You made it all up ! "Fundamentalism vs liberalism" part 1
In my first entry in this series, You made it all up ! "Original sin", I explained how belief systems rely on a skewed vision of human nature in order to make people believe in the imaginary need they fulfill. The typical case of this is "original sin", which states that humans are inherently evil and worthy of eternal torment, and thus need Christianity. But this fundamental concept applies to any belief system.
In this entry I want to look at the issue of how belief systems condition the believer to deal with competing beliefs. This is not an issue for rational positions such as science, in which theoretically any proposition can be accepted as long as it is demonstrated by a rigorous empirical process. There is a specific kind of process to be followed to prove that something corresponds to an objective reality, and anything that does not follow this kind of process is not "doing science".
For belief systems, this is a problem, since there is no objective reality. It's all made up (hence the title). This is most eloquently demonstrated by the fact that while science unifies, religion divides - and sects keep multiplying under normal circumstances. So belief systems evolve mechanisms by which competing belief systems are rejected or absorbed, dealt with in some way.
There are two general categories of such mechanisms :
* The quality of "intolerence", which I prefer to call fidelity - more specifically, the rejection of beliefs which do not fit a rigidly-defined set of constraints. The typical example of fidelity defense is fundamentalist Christianity, where any belief which does not fit the person's strict model of Christianity is attacked.
Note that I don't deny that fundamentalist Christianity also evolves in time, like any other meme system, but I'm looking here specifically at the defenses that a belief system deploys at a given point in time.
* The quality of "tolerence", which I call framework-building - which neutralizes other belief systems by portraying them as being on equal footing under a bigger framework. This may seem complex, so here's an easy example : liberal Christians do not attack Islam, Judaism or Buddhism, because they see all other religions as being on an equal footing under the bigger framework of "god-belief" (Buddhists don't really believe in gods, but no one knows that anyway). The liberal strands of these religions do not see each other as competitors, therefore they are no longer competing beliefs. They in fact reinforce each other under the "god-belief" tent, further legitimizing religious oppression.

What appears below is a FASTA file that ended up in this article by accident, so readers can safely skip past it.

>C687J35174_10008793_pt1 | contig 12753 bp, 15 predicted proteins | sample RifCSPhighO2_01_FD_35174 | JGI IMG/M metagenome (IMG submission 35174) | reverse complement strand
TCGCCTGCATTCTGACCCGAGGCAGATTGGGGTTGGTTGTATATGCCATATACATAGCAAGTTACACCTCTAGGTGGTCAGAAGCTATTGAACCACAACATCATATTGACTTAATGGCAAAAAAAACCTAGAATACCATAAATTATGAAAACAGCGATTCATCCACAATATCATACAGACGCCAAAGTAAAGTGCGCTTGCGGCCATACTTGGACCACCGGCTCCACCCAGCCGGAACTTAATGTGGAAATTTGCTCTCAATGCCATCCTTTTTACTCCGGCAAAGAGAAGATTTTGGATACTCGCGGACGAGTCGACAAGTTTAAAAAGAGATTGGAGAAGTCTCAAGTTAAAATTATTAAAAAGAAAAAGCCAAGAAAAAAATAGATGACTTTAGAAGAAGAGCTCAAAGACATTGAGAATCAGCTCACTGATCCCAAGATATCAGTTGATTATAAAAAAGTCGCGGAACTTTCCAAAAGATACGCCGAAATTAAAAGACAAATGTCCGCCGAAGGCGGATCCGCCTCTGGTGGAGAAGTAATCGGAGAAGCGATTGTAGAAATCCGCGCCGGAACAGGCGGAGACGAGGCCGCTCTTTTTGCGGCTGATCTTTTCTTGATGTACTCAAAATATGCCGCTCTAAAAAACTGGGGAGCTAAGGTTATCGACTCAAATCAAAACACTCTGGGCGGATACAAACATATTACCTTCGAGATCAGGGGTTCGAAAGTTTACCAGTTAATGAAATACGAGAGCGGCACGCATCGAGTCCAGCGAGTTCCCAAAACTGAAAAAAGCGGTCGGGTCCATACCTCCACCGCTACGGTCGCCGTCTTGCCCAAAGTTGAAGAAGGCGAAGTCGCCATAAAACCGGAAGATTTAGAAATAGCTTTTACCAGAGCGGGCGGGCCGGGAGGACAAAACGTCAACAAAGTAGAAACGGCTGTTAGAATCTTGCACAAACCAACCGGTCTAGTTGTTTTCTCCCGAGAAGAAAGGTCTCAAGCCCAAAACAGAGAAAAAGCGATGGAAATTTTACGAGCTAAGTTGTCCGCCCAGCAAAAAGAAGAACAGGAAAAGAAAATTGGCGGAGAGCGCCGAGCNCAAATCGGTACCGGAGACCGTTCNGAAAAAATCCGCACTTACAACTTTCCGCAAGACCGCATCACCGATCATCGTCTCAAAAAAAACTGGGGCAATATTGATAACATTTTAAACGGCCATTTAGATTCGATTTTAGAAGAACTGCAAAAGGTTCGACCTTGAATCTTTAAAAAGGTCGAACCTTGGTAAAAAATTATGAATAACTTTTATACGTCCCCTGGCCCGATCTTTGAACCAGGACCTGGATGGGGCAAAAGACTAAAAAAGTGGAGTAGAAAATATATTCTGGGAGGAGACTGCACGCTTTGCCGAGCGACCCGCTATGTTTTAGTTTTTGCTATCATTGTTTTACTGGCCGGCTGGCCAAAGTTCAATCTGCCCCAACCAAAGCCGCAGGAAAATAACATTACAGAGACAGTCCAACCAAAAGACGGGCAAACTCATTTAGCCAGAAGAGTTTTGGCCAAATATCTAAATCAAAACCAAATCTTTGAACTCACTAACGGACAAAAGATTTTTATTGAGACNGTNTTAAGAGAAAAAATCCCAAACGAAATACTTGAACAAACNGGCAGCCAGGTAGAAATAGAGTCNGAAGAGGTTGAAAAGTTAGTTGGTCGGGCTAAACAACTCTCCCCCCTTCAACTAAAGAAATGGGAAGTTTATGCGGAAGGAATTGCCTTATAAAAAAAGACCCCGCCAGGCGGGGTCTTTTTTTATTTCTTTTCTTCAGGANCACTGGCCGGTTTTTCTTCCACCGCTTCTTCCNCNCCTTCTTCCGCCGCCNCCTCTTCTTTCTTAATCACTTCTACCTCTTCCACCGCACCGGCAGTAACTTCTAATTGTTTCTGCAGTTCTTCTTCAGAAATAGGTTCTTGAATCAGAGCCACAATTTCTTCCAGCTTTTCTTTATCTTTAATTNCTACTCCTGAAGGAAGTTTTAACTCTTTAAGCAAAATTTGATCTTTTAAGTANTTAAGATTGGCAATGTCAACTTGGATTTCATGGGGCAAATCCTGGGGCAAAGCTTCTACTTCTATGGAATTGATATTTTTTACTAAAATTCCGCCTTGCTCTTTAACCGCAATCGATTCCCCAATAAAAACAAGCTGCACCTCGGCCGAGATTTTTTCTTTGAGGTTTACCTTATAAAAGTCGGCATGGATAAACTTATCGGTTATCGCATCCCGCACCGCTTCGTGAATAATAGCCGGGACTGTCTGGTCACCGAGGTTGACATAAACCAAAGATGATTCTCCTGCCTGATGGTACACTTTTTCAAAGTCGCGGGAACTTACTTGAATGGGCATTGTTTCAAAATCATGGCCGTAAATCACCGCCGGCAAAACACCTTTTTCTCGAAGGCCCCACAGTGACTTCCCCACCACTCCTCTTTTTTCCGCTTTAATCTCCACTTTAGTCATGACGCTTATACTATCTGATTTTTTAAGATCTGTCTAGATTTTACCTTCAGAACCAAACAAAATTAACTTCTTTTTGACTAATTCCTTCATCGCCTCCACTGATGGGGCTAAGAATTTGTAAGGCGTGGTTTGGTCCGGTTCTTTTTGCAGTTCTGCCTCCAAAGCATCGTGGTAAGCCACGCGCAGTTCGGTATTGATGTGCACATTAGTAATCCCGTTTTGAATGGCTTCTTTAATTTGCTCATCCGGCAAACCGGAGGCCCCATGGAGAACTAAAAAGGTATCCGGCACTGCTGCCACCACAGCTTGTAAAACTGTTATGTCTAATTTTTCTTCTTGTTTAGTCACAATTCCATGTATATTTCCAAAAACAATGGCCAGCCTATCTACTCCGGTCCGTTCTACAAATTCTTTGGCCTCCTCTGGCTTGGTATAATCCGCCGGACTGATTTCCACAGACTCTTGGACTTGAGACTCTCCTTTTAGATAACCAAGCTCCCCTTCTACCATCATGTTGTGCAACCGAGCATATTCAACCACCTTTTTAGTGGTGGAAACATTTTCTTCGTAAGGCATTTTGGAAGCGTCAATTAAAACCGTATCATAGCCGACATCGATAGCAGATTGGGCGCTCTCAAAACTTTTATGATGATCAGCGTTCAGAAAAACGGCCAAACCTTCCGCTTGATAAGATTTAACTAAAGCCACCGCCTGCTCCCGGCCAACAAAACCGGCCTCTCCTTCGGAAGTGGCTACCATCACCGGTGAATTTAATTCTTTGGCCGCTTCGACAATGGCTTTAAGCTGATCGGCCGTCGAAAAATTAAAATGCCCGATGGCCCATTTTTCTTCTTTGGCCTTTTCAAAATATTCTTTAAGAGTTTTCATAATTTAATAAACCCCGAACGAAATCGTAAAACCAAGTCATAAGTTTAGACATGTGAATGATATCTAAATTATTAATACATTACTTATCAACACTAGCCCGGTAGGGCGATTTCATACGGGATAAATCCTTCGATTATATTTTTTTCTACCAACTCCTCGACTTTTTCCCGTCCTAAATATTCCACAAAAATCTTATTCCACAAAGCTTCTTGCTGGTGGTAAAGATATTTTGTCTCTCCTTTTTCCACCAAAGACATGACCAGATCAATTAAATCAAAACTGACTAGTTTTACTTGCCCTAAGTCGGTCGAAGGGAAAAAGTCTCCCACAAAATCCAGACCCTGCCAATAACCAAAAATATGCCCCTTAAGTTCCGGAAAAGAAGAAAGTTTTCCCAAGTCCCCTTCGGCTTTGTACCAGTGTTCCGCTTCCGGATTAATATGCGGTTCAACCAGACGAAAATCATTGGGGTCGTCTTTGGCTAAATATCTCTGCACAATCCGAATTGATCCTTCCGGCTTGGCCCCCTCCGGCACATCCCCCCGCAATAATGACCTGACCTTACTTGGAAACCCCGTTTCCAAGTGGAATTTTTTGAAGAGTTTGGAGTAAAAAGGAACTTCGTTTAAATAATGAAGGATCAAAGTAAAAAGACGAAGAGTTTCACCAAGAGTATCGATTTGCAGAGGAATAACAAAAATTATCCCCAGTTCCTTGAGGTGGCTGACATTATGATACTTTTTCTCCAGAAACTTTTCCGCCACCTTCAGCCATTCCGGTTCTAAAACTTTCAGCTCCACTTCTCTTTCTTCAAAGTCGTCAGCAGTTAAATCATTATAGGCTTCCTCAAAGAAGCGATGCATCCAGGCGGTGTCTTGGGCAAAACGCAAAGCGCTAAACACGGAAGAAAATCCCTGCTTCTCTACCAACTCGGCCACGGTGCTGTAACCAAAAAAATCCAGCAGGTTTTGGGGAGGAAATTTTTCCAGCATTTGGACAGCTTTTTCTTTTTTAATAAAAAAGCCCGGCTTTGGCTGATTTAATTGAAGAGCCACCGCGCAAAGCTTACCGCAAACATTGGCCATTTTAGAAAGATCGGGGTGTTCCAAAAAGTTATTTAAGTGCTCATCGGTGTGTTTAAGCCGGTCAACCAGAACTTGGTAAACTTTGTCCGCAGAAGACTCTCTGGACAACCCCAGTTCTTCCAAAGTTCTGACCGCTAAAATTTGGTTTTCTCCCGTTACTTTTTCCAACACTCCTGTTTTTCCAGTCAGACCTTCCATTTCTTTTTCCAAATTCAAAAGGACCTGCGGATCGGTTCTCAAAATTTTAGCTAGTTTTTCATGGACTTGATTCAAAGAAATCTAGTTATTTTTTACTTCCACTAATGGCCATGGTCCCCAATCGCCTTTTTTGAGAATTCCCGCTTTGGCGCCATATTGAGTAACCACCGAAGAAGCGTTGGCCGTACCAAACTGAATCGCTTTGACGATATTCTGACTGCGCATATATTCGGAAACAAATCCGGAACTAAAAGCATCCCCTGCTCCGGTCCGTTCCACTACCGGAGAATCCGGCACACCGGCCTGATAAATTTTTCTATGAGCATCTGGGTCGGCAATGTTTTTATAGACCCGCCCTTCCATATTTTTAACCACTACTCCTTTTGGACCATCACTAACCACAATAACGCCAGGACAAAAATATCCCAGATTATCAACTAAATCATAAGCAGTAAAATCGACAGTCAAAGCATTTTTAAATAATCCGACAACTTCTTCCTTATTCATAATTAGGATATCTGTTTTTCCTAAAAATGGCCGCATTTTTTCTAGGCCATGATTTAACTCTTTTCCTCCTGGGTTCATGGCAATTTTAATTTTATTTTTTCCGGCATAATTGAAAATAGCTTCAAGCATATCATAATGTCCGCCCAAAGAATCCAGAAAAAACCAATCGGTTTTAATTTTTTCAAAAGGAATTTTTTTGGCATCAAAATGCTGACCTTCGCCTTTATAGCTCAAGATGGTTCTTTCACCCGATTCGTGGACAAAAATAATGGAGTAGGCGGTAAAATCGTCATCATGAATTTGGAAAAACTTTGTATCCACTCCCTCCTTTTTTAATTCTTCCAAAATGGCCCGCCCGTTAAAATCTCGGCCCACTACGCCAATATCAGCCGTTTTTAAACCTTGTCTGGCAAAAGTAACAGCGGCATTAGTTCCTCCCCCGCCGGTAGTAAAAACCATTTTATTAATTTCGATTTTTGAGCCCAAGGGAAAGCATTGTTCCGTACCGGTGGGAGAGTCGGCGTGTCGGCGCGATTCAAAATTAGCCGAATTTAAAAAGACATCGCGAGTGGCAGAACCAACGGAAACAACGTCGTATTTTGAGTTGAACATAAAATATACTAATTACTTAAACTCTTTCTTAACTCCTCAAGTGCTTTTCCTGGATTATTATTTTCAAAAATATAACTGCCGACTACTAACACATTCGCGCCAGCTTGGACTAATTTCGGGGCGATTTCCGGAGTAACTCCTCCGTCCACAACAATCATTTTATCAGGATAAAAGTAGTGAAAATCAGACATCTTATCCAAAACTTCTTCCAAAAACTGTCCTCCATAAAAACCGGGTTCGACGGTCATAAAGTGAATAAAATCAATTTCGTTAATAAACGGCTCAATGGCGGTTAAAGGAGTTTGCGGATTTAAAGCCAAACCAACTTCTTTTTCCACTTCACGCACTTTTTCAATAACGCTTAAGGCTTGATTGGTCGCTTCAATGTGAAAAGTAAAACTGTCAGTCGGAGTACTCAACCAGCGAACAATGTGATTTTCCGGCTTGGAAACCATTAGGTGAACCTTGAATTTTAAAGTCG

So fidelity and framework-building are both ways to preserve the belief system, the former by rejecting all other belief systems, and the latter by accepting them in a larger framework. Each has its advantages and inconvenients. Fidelity preserves the individual memes better, framework-building ensures adaptability of the system as a whole. They are not exclusive, although obviously a fundamentalist Christian would be less likely to participate in framework-building, and a liberal Christian would be less likely to be dogmatic. A belief system needs both approaches to survive - a belief system which varies wildly would be unrecognizable quickly, and a belief system which is not adaptable at all would quickly die after any social change.
They obviously don't work all the time. People do deconvert from belief systems. And while it is very difficult to live in a dogmatic society, I think it is also difficult to get out of a system where you don't really care about right or wrong. Insofar as liberal Christians have a less defined sense of truth or morality, it is probably harder for someone coming from that perspective to take a stance against the fundamental evils of religion. Of course, such an attitude requires doctrine-belief independence, which is an essential element for religion to be adaptable.
Go to part 2.